why study Luke in greek?

In case you’re wondering what I’m up to at college, here’s an update.

Pre-college breakfast

This was the scene last week when I was preparing for college after mid-semester break. The espresso is a decaf one, the frittata was delicious, and in the bottom left of the page you can see my attempts at translation. A long horizontal line indicates somewhere that my vocabulary hasn’t been up to scratch.

Let’s assume for the sake of this post that it’s actually worth looking at the stories about Jesus’ life – I think it is. I’d rather be as well-informed about these things as I can be, hence the study.

The question remains: why would anyone in their right mind devote 4 hours per week to looking at one of the stories about Jesus’ life in the original language?

Partly for the challenge, and for a break from the different communication styles of the 21st century. Partly to try and understand things better, though the more I learn about Greek, the more I realise I have to learn. Mostly to take things slow.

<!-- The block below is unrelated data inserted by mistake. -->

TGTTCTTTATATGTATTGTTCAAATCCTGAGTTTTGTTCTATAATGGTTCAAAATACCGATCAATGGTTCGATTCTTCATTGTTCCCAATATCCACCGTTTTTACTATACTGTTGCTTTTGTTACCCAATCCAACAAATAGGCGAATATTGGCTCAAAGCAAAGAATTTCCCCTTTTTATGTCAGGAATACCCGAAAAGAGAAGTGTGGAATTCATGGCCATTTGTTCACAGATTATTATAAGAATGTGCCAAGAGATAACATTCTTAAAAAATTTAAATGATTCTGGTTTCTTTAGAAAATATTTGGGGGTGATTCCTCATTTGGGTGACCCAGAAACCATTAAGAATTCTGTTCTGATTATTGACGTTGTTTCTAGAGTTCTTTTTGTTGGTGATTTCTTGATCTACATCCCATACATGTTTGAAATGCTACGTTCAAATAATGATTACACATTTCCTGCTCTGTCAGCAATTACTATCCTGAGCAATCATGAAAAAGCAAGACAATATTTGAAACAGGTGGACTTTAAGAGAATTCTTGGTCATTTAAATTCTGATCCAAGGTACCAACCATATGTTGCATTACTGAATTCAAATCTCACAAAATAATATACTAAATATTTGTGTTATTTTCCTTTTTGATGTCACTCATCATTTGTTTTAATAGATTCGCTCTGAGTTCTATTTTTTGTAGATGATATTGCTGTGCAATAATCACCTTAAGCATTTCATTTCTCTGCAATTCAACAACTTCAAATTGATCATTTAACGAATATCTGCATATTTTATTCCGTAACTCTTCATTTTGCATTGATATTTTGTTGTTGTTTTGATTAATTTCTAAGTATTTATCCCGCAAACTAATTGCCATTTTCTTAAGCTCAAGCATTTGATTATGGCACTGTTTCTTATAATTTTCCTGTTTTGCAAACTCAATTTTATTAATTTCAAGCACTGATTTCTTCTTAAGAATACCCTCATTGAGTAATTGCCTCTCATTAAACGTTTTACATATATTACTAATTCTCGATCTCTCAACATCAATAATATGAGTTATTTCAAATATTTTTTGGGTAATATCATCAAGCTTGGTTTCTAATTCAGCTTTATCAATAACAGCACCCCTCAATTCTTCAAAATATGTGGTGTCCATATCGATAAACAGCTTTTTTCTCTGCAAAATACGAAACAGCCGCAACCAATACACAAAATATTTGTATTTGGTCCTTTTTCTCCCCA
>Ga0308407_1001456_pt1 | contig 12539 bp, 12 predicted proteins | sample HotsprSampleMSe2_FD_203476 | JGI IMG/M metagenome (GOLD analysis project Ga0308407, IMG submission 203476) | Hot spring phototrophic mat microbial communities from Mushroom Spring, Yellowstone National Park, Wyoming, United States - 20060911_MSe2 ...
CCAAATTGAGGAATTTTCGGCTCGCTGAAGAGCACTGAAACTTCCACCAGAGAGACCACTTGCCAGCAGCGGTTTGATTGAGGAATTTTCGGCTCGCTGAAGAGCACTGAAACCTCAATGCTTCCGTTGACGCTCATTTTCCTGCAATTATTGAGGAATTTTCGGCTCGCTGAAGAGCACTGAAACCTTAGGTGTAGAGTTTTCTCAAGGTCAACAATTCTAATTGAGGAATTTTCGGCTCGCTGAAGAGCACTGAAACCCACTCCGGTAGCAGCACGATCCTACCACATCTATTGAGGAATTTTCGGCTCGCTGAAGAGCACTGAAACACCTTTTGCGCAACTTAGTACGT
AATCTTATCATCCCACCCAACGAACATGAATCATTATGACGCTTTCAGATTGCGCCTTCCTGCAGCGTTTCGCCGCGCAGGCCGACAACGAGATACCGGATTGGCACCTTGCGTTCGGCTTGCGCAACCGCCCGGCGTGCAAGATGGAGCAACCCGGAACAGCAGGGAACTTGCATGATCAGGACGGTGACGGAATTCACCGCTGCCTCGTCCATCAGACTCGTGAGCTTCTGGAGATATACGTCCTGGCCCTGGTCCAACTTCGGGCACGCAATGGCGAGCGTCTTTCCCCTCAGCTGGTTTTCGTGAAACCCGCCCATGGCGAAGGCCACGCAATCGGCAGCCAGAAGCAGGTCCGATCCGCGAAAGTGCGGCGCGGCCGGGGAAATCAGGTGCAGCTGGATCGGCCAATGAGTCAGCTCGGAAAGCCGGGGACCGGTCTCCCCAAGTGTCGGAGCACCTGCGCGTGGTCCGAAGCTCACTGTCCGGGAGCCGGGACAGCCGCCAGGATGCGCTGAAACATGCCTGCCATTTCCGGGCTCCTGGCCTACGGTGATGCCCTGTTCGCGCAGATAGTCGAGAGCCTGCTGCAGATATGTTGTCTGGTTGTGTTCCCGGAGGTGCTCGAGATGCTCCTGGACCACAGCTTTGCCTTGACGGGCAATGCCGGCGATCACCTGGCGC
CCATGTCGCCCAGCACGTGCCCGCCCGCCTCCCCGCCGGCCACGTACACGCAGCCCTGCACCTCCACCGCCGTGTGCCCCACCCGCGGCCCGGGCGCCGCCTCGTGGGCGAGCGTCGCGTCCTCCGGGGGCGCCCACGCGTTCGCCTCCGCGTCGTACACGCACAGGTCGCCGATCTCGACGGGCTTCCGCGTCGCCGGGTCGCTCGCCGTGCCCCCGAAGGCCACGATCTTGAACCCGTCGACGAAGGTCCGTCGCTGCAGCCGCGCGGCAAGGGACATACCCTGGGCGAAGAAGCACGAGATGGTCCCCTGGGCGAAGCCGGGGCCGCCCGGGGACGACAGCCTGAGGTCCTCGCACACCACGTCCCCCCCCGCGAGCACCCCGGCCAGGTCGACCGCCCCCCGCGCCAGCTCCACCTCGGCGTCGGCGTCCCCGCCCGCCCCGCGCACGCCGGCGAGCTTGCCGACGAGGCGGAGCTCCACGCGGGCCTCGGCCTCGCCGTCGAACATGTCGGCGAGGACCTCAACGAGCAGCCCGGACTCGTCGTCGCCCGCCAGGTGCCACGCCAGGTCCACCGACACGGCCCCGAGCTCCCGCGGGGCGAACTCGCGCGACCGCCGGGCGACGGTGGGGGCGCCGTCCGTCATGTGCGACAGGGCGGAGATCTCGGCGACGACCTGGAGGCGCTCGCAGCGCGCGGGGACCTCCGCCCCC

When you’re doing classroom-style translation and exegesis (the latter is a word meaning “get the meaning out”), the passage moves very slowly. One hour we might only do 5 or 6 verses. Very slowly. Is this frustrating? Strangely, no. It’s a chance to try and apply everything I’ve learned about Greek all in one hit. Mis-translations can be shot down, obscure rules dusted off and re-learned.

But mostly, taking things slow helps bring things to life. In Luke, it’s a fairly rapid pace moving from Jesus’ arrest to Peter’s denial. At classroom pace, it’s an hour (or more!). You feel a greater sense of what it was like by virtue of the time passing around you.

I’d love to go into more detail about the grammatical challenges and other nuances, but I think I’ll lose everyone. Let’s leave it there for now.

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  1. I’m with Barb. I’d be happy to hear more detail too. If you lose me, I’ll just wander off somewhere and play some Wii or something.

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